…plead for Govt permissionBeatific Gumbwanda
CHIREDZI - The long dry spell being experienced in most parts of the country have led to the rapid disappearance of pastures, with desperate villagers now encroaching into Gonarezhou National Park to graze their cattle.
The park’s fence, funded by the European Union to the tune of US$5 million to lessen human-wildlife conflict, is also under threat from villagers who are desperate to get into the park to access grazing.
TellZim News understands the fence, which stretches from Chipinda to Gonakudzingwa, has more than 106 porous gaps created by communities to access grazing land.
Chiredzi district, since the beginning of the rainy season last year, has hardly received rainfall and cattle are starving.
The fencing, which should help prevent wildlife from destroying crops and livestock as well as from endangering humans in nearby communities, is being cut off by desperate villagers.
Chiredzi South Member of Parliament, Kalisto Gwanetsa told TellZim News communities were pleading to be allowed to have an access point into the park where there is better grazing.
“Communities have been damaging the fence in order to illegally access grazing in Gonarezhou National Park. That attracts a fine of $2 per each beast and $30 for a human who is caught.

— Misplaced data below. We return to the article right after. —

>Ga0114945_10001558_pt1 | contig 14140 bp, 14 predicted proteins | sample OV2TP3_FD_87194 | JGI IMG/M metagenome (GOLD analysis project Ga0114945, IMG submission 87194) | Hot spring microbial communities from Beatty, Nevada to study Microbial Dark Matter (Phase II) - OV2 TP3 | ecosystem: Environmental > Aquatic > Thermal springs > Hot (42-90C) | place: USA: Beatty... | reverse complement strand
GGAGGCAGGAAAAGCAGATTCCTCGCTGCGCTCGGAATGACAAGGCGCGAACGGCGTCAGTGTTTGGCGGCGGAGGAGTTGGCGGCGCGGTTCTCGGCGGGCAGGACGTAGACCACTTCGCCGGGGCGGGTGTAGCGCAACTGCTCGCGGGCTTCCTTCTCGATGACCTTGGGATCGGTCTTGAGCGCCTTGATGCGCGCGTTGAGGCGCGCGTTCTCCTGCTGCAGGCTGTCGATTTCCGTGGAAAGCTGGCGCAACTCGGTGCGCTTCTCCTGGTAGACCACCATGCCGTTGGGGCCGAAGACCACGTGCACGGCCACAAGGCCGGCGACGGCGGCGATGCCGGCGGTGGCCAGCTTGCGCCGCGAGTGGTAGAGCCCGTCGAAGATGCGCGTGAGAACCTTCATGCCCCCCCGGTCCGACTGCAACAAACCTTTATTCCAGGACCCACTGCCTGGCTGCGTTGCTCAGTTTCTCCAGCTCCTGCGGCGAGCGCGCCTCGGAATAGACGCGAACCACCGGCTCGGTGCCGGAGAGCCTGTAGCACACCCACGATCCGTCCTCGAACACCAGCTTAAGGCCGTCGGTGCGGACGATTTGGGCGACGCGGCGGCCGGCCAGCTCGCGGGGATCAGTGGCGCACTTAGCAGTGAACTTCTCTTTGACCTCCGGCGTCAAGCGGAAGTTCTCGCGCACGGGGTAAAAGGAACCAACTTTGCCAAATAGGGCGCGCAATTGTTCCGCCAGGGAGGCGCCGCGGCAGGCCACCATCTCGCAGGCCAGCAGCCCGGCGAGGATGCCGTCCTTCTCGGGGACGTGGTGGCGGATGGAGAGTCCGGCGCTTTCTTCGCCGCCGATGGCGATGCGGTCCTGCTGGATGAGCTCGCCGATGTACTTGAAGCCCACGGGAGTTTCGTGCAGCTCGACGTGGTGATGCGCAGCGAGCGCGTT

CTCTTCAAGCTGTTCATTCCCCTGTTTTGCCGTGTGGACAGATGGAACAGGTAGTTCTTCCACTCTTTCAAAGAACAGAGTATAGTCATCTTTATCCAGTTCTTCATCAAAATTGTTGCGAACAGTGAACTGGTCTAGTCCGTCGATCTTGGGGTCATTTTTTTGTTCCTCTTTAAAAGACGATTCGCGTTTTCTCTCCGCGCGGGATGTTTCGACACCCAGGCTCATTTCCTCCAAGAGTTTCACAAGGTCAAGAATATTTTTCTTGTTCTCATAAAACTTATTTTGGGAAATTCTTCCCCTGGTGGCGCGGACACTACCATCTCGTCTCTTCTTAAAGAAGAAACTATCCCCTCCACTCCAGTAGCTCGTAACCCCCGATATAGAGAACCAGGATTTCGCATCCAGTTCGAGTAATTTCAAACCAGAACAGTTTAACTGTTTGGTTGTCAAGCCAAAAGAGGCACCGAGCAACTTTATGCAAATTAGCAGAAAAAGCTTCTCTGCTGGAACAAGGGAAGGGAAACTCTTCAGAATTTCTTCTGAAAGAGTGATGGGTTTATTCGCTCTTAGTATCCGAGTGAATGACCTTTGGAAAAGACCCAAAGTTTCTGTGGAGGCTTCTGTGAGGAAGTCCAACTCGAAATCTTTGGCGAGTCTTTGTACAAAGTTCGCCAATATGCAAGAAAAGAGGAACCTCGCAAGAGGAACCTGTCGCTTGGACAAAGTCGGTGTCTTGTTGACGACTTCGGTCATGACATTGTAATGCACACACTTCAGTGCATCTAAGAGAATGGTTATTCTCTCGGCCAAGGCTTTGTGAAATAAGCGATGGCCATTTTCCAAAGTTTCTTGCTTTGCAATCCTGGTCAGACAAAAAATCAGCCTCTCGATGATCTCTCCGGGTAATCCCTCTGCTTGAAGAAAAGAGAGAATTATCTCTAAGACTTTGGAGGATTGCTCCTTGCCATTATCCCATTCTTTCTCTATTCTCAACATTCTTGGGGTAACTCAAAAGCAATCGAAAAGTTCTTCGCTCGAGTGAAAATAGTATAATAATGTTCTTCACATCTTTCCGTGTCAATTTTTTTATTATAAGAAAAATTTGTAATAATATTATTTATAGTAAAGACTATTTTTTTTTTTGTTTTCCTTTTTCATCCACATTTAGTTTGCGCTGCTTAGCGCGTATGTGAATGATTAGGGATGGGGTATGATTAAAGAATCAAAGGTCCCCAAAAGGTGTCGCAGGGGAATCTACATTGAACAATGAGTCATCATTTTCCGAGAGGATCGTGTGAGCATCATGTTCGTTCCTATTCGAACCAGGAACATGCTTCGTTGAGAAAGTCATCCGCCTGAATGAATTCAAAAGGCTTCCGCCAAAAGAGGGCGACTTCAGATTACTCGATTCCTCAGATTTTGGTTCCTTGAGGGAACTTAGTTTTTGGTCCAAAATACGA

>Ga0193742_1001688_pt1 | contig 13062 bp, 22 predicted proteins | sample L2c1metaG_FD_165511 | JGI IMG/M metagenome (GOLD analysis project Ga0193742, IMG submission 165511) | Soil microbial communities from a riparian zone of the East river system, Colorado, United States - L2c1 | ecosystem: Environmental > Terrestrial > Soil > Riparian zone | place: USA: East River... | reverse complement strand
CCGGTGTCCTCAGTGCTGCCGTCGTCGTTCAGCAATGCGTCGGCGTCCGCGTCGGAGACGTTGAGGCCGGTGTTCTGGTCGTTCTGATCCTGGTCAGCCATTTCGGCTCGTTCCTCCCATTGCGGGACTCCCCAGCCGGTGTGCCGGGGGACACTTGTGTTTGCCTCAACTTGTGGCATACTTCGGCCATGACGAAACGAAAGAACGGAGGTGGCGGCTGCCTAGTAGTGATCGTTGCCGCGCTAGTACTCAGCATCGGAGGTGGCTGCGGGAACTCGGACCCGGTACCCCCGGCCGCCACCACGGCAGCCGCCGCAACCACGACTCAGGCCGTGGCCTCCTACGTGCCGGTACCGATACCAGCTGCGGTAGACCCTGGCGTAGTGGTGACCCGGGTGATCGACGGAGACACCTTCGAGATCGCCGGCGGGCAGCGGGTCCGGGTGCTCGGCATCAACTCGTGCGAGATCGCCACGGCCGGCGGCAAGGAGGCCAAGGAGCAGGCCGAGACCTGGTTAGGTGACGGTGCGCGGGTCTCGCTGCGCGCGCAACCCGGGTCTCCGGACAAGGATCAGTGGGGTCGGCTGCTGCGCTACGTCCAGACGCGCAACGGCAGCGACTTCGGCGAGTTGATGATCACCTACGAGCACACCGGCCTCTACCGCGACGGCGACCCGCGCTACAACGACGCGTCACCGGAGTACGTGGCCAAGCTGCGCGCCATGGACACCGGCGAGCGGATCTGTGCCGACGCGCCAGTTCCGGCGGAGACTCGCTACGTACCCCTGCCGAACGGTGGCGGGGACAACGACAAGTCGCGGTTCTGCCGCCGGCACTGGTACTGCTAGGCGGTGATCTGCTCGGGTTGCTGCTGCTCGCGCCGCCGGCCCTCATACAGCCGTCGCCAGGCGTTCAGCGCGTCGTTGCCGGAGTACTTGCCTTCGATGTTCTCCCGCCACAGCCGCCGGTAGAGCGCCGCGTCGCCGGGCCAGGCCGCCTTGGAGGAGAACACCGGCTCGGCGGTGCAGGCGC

“The communities are pleading with government for their cattle to be allowed into the park through one access point so as to avoid many illicit entrances that damage the fence. There is also Tunde River in the park, which does not does not dry up easily, so people want that water for their cattle.
Gwanetsa’s Chiredzi East counterpart, Denford Masiya said some villagers were having trouble maintaining their herds in light of the drought.
“This is the result of climate change. Communities used to have enough pastures all year round but it’s all gone now. There are some pastures in the park’s buffer zone which people are now breaching,” said Masiya.